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Posts Tagged ‘expressionism’

Strindberg’s Landscapes

May 14, 2014 | by

August_Strindberg_-_Flower_by_the_Shore_-1893

Flower by the Shore, 1893

August_Strindberg_-_Landscape,_seascape-_Vågen_VIII_(Wave_VIII)_-_1901

Vågen VIII, 1901

August_Strindberg_-_The_Town_-1903

The Town, 1903

August_Strindberg_-_Wonderland_-1894

Wonderland, 1894

Tallen_(August_Strindberg,_1873)

Tallen, 1873

The_White_Mare_II,_1892

The White Horse, 1892

Fact: August Strindberg could paint. Though he was always more renowned for his plays and novels, he was a prolific artist, producing more than one hundred works over the course of his life. In their brooding expressionism, his paintings were every inch as forward-thinking as his contemporaries—he counted Gauguin and Munch among his friends—and his work received enough notice that in 1894 he published an essay on his methods in a Parisian journal.

Strindberg, who died today in 1912, had an array of interests: at various points, he turned to painting, photography, telegraphy, theosophy, alchemy, and Swedenborgianism, a sect of Christianity that denied the Holy Trinity. The plenitude of his hobbies made him, depending on whom you asked, a polymath, a dilettante, or an insane person.

Strindberg tended to paint only in times of grave crisis, when he found himself too distraught to write. Maybe accordingly his landscapes are seldom sylvan, his seascapes seldom serene, and his skies seldom sunny. In 2001, Cabinet published a well-observed essay by Douglas Feuk about Strindberg’s vatic art:

In his paintings there is always a “motif”—often stormy skies, agitated waves, perhaps a lonely rock by the sea. But these landscapes or seascapes are still half-embedded in the material, like a world in the process of being created. Boundaries and differences are fluid: Air might have the same density as stone, and the rock seems mysteriously fused with the water—as if they were all but different manifestations of the same matter. In fact, the tactile surface in Strindberg's paintings is at times emphasized so much that not only does it provide an image of nature, it also, in part, gives the impression of being nature. In the painting High Sea, for example, there are sections that Strindberg has blackened with a burner, but also patches of a brownish-gray, rough structure that seem to be not so much painted as oxidized, or in other ways created by some elementary process of nature.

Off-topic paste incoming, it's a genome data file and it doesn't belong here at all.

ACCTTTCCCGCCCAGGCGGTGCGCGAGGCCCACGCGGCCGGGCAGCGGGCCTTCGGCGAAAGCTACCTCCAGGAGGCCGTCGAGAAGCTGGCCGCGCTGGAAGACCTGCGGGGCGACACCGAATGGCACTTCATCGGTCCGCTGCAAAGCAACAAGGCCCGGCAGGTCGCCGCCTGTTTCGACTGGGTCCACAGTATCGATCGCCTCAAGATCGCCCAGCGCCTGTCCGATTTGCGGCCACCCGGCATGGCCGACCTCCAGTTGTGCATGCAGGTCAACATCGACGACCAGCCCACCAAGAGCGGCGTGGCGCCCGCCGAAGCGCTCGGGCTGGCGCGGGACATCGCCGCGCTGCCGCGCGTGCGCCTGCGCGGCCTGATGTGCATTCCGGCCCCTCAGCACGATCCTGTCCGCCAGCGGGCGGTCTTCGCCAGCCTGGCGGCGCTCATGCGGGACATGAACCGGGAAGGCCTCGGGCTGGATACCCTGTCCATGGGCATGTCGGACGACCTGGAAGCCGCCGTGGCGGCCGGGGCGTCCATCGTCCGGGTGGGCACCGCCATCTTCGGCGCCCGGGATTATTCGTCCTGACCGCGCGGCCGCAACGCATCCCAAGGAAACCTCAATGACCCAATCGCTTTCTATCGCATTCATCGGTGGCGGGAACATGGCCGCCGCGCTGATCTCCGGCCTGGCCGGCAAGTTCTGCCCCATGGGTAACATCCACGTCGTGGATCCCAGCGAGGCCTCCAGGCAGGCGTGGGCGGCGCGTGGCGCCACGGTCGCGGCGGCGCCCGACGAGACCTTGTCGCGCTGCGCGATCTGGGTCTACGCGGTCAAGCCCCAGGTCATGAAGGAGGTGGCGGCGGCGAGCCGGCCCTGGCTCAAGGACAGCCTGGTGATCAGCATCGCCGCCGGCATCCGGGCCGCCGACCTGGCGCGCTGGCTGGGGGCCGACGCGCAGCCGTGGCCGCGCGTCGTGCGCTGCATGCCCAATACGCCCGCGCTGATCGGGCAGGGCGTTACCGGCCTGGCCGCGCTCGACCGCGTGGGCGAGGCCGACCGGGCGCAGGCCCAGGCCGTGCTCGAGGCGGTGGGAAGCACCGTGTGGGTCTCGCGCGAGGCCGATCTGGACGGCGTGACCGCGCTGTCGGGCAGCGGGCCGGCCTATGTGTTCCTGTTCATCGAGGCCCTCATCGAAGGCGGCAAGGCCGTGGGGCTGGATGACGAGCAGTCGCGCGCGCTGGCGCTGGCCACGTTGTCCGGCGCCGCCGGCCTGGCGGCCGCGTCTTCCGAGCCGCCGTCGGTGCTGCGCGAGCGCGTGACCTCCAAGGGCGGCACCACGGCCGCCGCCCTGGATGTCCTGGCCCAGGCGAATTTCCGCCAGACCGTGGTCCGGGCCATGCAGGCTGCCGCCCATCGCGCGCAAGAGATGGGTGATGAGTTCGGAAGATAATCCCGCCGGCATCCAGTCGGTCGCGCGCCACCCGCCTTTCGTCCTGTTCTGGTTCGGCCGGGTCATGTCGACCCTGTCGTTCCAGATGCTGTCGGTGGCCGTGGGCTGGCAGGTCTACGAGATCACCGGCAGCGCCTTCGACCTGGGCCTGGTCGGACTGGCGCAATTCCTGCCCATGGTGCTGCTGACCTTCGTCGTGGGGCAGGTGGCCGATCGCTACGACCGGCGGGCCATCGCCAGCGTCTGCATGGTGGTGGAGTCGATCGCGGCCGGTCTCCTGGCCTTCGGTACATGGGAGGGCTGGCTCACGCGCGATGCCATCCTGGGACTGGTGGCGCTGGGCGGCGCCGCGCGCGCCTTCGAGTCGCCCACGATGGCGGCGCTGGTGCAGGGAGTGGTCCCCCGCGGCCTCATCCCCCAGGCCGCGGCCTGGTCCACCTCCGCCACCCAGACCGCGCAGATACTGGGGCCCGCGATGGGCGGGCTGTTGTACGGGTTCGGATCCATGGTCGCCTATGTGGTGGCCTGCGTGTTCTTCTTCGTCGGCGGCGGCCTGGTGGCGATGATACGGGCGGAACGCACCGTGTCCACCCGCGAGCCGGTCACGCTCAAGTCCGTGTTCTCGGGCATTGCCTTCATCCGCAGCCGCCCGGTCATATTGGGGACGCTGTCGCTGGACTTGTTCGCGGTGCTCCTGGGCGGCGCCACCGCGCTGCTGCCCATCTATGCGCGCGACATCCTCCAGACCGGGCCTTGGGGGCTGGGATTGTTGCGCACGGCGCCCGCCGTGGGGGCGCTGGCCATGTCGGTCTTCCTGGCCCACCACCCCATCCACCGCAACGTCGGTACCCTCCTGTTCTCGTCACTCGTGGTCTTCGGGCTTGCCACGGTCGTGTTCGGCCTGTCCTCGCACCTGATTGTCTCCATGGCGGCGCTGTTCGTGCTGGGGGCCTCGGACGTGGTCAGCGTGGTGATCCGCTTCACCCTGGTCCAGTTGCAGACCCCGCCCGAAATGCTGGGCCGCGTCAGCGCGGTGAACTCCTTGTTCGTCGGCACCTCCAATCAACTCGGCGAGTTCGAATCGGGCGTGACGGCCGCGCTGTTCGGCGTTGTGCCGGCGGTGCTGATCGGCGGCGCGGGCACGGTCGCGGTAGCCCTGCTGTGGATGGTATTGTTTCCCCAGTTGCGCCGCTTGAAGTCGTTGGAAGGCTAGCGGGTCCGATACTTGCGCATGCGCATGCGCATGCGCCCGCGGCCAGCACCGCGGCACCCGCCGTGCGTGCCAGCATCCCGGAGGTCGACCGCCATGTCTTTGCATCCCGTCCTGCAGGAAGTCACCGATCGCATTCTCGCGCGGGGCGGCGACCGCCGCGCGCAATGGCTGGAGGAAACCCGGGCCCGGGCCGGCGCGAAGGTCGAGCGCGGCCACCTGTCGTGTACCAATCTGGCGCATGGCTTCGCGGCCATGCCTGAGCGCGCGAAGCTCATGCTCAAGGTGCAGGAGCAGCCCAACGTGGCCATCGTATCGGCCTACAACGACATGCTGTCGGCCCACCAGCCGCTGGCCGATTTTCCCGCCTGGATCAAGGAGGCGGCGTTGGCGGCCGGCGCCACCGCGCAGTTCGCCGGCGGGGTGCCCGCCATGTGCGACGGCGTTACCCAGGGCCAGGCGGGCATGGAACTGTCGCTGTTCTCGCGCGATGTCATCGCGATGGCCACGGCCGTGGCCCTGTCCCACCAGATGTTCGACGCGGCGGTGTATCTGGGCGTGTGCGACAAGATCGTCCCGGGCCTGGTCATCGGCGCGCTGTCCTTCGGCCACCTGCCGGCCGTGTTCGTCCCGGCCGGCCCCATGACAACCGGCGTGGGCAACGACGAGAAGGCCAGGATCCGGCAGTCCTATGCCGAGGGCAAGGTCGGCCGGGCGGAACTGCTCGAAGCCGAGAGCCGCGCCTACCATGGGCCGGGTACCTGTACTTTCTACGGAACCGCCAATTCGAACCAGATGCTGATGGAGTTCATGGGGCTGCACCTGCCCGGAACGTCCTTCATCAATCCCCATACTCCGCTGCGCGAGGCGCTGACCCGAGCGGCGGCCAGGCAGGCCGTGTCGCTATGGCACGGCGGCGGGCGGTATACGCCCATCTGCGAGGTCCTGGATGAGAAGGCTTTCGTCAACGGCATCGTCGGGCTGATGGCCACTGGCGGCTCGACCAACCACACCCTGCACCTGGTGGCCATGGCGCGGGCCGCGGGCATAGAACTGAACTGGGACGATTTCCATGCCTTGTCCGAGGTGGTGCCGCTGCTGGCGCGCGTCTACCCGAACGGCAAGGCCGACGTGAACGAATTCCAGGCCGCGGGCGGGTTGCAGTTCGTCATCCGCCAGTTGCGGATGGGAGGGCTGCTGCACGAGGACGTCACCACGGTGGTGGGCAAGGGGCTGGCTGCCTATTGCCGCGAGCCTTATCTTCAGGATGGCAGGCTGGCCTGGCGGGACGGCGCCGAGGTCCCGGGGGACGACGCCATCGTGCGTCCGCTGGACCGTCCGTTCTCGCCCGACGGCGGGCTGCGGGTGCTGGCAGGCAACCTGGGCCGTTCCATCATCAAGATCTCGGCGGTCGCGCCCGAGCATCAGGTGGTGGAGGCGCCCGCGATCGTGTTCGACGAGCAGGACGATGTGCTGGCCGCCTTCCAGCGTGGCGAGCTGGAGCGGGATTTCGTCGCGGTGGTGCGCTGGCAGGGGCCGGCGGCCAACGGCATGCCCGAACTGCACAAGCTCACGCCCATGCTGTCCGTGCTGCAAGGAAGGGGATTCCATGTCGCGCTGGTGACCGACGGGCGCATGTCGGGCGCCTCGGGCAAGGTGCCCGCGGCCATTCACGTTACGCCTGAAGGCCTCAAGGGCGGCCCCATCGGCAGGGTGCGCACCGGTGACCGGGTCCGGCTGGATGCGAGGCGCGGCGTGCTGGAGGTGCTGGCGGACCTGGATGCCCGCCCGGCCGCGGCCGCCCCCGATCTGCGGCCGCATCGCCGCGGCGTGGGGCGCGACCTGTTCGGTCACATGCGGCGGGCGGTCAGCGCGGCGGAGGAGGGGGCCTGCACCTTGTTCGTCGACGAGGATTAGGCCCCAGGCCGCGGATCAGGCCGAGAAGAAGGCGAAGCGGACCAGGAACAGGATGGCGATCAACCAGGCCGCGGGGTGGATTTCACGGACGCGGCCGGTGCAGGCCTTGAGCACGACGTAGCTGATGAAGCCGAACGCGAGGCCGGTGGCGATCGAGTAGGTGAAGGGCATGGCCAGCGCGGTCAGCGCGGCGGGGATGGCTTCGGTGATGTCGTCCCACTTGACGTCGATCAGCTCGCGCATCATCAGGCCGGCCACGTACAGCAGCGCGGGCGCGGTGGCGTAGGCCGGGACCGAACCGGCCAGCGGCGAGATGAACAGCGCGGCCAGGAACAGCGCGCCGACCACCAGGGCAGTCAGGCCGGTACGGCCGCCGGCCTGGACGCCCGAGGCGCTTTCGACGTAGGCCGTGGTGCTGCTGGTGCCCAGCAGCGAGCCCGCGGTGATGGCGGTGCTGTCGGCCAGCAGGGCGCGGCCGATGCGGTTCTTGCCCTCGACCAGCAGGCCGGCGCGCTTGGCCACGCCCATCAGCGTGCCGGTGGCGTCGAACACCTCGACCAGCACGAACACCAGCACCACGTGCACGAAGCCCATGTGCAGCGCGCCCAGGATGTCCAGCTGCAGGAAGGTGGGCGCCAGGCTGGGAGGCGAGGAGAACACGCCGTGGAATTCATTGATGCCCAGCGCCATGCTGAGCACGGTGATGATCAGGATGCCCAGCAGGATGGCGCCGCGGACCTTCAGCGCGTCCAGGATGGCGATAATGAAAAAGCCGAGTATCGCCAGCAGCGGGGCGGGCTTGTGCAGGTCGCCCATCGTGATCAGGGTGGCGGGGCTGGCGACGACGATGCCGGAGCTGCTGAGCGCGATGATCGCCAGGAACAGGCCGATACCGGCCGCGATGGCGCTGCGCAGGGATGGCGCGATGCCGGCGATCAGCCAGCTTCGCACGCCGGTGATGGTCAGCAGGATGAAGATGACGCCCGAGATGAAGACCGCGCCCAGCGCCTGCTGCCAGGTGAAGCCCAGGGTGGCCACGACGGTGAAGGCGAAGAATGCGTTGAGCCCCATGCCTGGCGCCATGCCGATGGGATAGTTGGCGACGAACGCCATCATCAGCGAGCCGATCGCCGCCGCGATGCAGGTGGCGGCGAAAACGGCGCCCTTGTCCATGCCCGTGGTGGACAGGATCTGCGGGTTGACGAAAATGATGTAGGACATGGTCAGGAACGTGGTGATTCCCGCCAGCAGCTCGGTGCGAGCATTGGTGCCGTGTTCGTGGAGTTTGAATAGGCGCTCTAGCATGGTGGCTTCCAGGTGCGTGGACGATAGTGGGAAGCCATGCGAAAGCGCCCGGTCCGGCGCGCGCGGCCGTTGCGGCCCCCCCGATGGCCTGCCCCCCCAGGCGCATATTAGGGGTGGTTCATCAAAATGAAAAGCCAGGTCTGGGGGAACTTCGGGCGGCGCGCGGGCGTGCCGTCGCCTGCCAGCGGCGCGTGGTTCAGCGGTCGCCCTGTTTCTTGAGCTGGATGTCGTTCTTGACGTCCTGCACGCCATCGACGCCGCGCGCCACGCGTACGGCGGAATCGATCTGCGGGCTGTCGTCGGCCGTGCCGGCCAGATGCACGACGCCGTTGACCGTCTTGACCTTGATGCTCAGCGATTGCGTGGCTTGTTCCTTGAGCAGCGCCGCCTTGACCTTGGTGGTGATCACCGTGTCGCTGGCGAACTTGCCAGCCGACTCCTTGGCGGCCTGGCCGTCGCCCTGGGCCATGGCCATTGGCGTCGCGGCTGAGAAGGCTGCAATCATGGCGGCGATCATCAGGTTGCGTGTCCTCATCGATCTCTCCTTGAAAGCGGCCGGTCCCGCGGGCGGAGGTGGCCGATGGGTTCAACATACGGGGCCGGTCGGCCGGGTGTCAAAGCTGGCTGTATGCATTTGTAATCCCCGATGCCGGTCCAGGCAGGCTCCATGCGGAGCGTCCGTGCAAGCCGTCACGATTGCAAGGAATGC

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Entirely New Problems

May 6, 2014 | by

Ernst_Ludwig_Kirchner_-_Bogenschützen_-1935-37

The Archers, 1935-37

Ernst_Ludwig_Kirchner_-_Snowy landscape_-_1930

Snowy Landscape, 1930

Ernst_Ludwig_Kirchner_-_Tavern 1909

Tavern, 1909

Ernst_Ludwig_Kirchner_-_View_of_Basel_and_the_Rhine 1927-8

View of Basel and the Rhine, 1927-28

Ernst_Ludwig_Kirchner_-_Violett House in frront of a snowy mountain_-_1938

Violet House in Front of a Snowy Mountain, 1938

Ernst_Ludwig_Kirchner_Self portrait as a sick person_1918-1

Self-Portrait as a Sick Person, 1918-19

Ernst_Ludwig_Kirchner_Sitzende_Dame_(Dodo)_1907-1

Sitting Woman, 1907

Ernst_Ludwig_Kirchner_Spielende_nackte_Menschen_nakedplayingpeople1910-1

Naked Playing People, 1910-11

Kirchner_-_Bündner_Landschaft_mit_Sonnenstrahlen

Landscape in Graubünden with Sun Rays, year unknown

Kirchner_-_Selbstbildnis_als_Soldat 1915

Self-Portrait as a Soldier, 1915

Vier_Holzplastiken_1912

Vier Holzplastiken, 1912

Apropos Sadie’s piece about “degenerate art”: today marks the birthday of Ernst Ludwig Kirchner, one of many German expressionist painters whose work the Nazis filed under that dread “degenerate” rubric. Kirchner, who was born in Bavaria, suffered a breakdown when he was serving in World War I; he was plagued with health problems for the rest of his life, and spent much of his time in Davos. In 1937, the Germans destroyed or sold more than six hundred of Kirchner’s works; from Switzerland, he wrote,